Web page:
It’s déjà vu all over again. Lawmakers are again considering a relatively new concept towards restricting the exports of electronic devices. This time around, the focus is protecting the nation’s critical infrastructure.
Last time, it was to protect national security. Before that, the goal was to create jobs in the United States. And, before that, it was to protect the environment and the developing world. However, each of those rationales were based on falsehoods as they are again with today’s proposal.
The same suspects, Congressman Gene Green (D-TX) and Senator Sheldon Whitehouse (D-RI) are continuing to try to advance this misguided legislation. Congressman Green reintroduced his legislation in the House earlier this year. This time, the proponents of the legislation are claiming that restricting used non-working electronics would remove the opportunities for counterfeiters to insert these non-working electronic components into new electronic devices used to protect critical infrastructure. Their proposal fails to take into account that most electronic devices are manufactured or are located outside the United States. Moreover, their legislation allows electronics device manufacturers to export their used or defective (and nonworking) devices placing U.S. recyclers at a significant unfair disadvantage.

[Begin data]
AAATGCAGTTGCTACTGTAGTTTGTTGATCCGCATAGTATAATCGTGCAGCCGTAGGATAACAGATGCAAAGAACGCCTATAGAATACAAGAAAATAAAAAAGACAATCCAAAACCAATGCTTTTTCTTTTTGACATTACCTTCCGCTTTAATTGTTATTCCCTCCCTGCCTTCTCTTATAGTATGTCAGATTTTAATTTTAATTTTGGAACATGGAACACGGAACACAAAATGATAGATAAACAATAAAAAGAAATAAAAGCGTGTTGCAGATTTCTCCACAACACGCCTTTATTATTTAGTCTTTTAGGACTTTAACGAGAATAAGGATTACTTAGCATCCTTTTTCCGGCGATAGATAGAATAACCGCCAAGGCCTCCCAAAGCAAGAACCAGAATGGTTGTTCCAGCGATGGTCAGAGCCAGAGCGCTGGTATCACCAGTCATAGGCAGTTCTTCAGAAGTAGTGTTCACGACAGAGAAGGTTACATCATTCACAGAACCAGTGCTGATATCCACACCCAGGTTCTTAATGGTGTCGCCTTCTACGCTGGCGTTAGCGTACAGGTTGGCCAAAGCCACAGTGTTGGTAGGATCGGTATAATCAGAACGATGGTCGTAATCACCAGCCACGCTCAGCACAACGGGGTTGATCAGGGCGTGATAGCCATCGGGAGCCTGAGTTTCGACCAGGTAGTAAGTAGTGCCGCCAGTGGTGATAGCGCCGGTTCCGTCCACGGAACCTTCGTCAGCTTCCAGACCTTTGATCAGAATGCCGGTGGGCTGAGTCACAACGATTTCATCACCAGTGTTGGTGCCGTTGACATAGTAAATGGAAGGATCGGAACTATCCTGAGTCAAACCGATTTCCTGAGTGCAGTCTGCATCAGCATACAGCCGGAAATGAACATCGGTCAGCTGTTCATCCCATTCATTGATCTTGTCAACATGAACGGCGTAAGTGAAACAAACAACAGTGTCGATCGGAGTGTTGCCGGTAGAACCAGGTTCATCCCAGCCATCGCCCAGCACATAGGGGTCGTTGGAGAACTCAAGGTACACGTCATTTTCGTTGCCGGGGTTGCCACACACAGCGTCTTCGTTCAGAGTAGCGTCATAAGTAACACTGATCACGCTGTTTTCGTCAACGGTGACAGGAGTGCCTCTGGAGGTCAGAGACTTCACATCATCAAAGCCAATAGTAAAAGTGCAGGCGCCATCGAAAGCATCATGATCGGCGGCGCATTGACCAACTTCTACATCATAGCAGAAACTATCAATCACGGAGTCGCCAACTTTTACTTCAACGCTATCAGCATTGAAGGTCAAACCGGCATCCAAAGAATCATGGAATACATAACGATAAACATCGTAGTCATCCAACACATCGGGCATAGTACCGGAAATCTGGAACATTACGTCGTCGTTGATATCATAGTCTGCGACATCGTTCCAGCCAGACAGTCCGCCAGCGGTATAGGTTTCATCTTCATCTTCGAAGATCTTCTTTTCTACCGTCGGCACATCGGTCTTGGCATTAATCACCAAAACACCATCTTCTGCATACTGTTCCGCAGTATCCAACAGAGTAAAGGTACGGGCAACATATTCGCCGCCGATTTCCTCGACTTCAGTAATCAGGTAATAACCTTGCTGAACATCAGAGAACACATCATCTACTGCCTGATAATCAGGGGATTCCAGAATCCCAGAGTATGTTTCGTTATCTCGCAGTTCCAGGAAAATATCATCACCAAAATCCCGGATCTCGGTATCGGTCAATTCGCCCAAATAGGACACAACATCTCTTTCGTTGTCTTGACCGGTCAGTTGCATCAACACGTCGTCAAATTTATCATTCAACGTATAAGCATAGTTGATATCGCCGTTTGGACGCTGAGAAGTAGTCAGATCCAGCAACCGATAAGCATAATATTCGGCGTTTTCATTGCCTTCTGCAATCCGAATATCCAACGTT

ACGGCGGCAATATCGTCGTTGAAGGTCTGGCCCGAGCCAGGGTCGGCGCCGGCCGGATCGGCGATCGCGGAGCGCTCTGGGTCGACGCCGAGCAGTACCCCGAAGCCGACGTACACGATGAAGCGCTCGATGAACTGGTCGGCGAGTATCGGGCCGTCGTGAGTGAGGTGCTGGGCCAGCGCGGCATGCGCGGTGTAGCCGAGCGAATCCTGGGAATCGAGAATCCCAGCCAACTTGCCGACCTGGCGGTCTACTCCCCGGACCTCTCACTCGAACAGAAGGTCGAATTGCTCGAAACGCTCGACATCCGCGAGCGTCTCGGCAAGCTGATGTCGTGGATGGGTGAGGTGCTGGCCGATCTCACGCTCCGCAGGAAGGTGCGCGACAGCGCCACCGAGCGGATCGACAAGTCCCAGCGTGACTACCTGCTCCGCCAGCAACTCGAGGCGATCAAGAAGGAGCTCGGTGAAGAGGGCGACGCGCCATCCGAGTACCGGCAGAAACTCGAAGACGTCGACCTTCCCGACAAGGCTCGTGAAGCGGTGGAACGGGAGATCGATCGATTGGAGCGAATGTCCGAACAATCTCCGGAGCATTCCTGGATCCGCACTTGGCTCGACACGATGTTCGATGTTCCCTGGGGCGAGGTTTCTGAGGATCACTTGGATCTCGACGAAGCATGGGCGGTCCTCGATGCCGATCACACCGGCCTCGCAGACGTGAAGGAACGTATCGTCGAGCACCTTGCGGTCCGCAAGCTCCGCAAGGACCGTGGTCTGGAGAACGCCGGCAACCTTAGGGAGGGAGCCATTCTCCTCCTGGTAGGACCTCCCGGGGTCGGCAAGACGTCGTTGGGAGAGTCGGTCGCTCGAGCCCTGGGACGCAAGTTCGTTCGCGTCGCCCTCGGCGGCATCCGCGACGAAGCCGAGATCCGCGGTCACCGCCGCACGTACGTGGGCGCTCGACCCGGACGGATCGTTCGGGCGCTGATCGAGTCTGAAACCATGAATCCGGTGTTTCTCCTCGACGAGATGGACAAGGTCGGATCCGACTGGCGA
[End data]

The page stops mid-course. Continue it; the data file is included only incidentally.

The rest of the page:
Back in 2012 when a similar counterfeiting proposal was introduced, Senators McCain and Levin passed legislation that would require manufacturers of military equipment that contained electronic chips to establish “trusted” supply chains and test those products to ensure this equipment did not contain any counterfeit electronic components. The Defense Department quickly promulgated regulations to achieve the Senator’s legislative goals and solving this problem. ISRI suggests this same concept should be used to protect critical infrastructure rather than a misguided approach that is actually a Trojan Horse for achieving other discredited policy goals.
For more information about this latest attempt to restrict the exports of electronic devices, please contact Billy Johnson.